WordPress Freelancing 3.0
I've been working with WordPress for over 10 years and I've seen the world of WordPress freelancing go through three different phases. As time moves on, the things that used to be effective and profitable have become either obsolete or wildly unprofitable. The good news is, that the new wave of WordPress freelancing is the most profitable and the most rewarding of all. Do you need to upgrade to WordPress Freelancing 3.0?
Behind The Scenes Web Developer – Version 1.0
When I first started freelancing, I positioned myself as the “behind the scenes” web department for a variety of ad agencies. This was back before WordPress and ad agencies wanted to be able to offer websites and online marketing to their clients. For example, if they were doing an off-line campaign via direct mail, they also wanted to be able to offer a website as part of their package. Hiring a full-time web developer wasn't realistic because they didn't do web development all the time so they didn't want to take on the expense of a full-time employee. So, there was an awesome opportunity to partner up with ad agencies and graphic design firms so they could start offering web development to their clients.
That business model worked really well for a long time. But, when WordPress hit the scene and started become popular, these ad agencies and designers realized that they didn't have to pay for custom web development anymore. It was not really easy to build out websites including online forms. All the stuff that previously had to be hand-coded was now really simple to do and ad agencies started training their existing staff how to do that stuff.
Getting More Advanced – Version 2.0
While ad agencies were internalizing the jobs that were previously outsourcing to folks like me, a new (and more enjoyable) market emerged. The ad agencies started to want to do more advanced stuff – stuff they couldn't do on their own and there weren't that many plugins available to add the more advanced features they wanted to offer their clients. Ecommerce was one of the biggest areas and that's when I first built and launched Cart66. So, there was a huge opportunity for advanced coding and literally inventing new features to add into the WordPress ecosystem – both through custom plugins and also through developing industry-specific WordPress themes.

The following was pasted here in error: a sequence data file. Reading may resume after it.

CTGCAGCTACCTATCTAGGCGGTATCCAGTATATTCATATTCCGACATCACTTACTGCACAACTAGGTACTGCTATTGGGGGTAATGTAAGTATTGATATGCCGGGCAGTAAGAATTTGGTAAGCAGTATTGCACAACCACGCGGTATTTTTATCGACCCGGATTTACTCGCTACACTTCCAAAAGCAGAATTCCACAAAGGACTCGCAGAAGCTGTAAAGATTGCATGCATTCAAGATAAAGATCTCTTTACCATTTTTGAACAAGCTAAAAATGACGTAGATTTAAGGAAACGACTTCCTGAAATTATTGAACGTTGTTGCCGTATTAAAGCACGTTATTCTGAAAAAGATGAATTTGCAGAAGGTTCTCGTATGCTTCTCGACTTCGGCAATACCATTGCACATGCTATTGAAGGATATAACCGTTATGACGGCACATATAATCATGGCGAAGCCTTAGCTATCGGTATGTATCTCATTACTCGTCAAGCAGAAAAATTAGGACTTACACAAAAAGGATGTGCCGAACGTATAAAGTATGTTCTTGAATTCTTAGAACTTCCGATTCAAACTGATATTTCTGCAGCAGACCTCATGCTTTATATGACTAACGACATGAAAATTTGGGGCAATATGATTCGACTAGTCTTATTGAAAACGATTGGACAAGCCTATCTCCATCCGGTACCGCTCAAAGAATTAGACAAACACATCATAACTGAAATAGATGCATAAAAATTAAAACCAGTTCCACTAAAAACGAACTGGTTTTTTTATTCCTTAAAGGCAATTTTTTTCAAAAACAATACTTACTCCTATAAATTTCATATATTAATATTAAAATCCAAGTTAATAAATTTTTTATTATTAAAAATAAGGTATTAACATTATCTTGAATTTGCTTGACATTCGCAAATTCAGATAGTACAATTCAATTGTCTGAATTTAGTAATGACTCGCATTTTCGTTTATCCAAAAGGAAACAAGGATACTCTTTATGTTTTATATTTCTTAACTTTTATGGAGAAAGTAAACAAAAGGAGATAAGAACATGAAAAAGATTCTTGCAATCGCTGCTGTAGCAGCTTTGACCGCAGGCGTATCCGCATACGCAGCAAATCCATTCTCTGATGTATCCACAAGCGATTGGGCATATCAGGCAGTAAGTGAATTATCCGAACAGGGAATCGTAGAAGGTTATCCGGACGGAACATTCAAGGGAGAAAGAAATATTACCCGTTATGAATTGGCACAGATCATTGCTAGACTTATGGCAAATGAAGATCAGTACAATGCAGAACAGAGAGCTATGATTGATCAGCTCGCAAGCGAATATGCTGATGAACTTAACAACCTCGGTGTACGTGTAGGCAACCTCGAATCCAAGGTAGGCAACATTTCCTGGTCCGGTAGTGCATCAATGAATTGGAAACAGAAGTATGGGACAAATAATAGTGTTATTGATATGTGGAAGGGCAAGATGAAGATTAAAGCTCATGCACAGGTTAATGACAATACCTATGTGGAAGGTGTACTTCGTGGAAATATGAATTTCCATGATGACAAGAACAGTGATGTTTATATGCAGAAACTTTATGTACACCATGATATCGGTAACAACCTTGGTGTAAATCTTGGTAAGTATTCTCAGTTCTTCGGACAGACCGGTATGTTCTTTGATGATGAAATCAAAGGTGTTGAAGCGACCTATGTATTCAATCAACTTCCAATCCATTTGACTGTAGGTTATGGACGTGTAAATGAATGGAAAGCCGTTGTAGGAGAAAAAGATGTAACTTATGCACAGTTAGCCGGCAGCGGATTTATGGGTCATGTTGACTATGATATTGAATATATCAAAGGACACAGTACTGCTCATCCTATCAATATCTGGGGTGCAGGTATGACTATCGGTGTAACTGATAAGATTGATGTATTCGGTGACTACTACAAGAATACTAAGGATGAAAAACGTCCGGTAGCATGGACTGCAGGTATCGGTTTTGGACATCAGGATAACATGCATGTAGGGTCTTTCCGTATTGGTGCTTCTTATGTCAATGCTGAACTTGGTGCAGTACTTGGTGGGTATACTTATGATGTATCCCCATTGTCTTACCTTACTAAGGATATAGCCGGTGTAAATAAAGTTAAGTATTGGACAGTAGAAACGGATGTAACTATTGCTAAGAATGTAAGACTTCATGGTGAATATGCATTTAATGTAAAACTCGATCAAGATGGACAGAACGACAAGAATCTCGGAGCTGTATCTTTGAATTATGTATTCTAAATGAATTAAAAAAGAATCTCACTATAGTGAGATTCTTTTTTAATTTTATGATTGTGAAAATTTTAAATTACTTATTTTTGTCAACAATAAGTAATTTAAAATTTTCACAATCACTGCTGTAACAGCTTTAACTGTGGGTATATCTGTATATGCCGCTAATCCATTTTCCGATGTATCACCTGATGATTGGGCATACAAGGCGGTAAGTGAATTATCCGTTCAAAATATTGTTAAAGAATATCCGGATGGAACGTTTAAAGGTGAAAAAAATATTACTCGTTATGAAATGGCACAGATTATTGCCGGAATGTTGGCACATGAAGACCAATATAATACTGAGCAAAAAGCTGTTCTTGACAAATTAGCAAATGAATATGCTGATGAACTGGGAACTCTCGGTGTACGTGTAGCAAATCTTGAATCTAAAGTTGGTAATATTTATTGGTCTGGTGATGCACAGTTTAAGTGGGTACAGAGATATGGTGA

It was easy to find high-paying, very rewarding jobs as a hard-core WordPress coder/developer. But then, the market shifted again with the advent of overseas development. Rather than hiring (relatively) expensive local developers, agencies started leaning on their project managers and began to outsource their need for custom plugins to job boards like Fiverr and Upwork. Back then, Upwork was actually oDesk – but the point is the price agencies were willing to pay for custom plugin work totally dropped through the floor.
The problem hit front-end developers too. Overseas companies started specializing in converting Photoshop files into WordPress themes. What used to cost over $1,000 was now something you could get for about $250. There was no way to compete with that. And there really was no reason to either. That service became almost an automated process. The PSD to HTML/WordPress conversion became a “black box” process. Designers would send in the Photoshop files and a few days later they have a pixel-perfect version of their design in HTML.
This was the collapse of WordPress feelancing 2.0. There were plenty of plugins already available. So, the need to develop new or custom plugins became less and less frequent. It was easy to get super-low-priced WordPress themes form folks who could quickly convert PSDs to HTML. So, the economy shifted again.
WordPress Freelancing 3.0
Now we're in the third iteration of WordPress freelancing. If you're still stuck in version 1.0 or 2.0 you're probably finding that you used to be able to attract high-paying clients but you aren't able to anymore. The services you used to offer were much more valuable but now they have been overtaken by:
- Companies internalizing services they used to outsource
- Companies specializing in a very specific thing like PSD to HTML conversion
- Massive numbers of plugins for virtually everything imaginable are already built
- There are thousands of “off the shelf” themes and very little need for custom themes
Trying to make a living today running the 1.0 or 2.0 version of a WordPress freelancing business is going to result in frustration and burnout. Clients are likely to ignore your calls and emails. Ad agencies don't want your services because they have found a faster, more affordable way to get what they need. It's rare that anyone needs a plugin that doesn't already exist.
So, if you're feeling like the WordPress economy is drying up, then the solution is to upgrade to WordPress freelancing 3.0.
The Amazing News
All of this may sound like WordPress freelancing has become obsolete, but the truth is it's never been in a better place. It used to be the case that you had to rely on ad agencies and graphic designers to find leads and land projects. Now the ad agencies don't need the services you were offering but you don't need their services now either. The tables have completely turned. Today, you have the ability to do almost everything an agency can do, but you can do it faster and you don't have the overhead that they have.
So, if you want to talk about how you can get up to speed with the 3.0 version of WordPress freelancing, let's talk about it.